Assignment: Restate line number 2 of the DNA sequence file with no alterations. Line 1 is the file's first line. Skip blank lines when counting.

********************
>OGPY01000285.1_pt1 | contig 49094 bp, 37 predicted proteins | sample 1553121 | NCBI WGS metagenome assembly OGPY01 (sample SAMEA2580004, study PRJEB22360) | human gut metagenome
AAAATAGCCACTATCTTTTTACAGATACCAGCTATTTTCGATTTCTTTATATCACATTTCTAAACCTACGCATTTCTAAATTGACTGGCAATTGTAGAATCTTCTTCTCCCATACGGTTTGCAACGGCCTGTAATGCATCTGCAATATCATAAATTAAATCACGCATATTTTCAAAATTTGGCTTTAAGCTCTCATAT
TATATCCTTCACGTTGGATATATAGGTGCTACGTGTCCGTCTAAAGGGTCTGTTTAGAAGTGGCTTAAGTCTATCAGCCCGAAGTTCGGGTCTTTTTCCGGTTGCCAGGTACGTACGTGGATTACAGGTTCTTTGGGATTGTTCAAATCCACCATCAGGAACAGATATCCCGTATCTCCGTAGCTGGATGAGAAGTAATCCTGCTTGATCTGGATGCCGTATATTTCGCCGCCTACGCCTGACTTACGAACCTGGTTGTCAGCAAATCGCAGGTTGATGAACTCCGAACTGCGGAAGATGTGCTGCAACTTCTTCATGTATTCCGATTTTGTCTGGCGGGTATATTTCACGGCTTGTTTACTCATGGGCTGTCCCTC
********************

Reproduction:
AAAATAGCCACTATCTTTTTACAGATACCAGCTATTTTCGATTTCTTTATATCACATTTCTAAACCTACGCATTTCTAAATTGACTGGCAATTGTAGAATCTTCTTCTCCCATACGGTTTGCAACGGCCTGTAATGCATCTGCAATATCATAAATTAAATCACGCATATTTTCAAAATTTGGCTTTAAGCTCTCATAT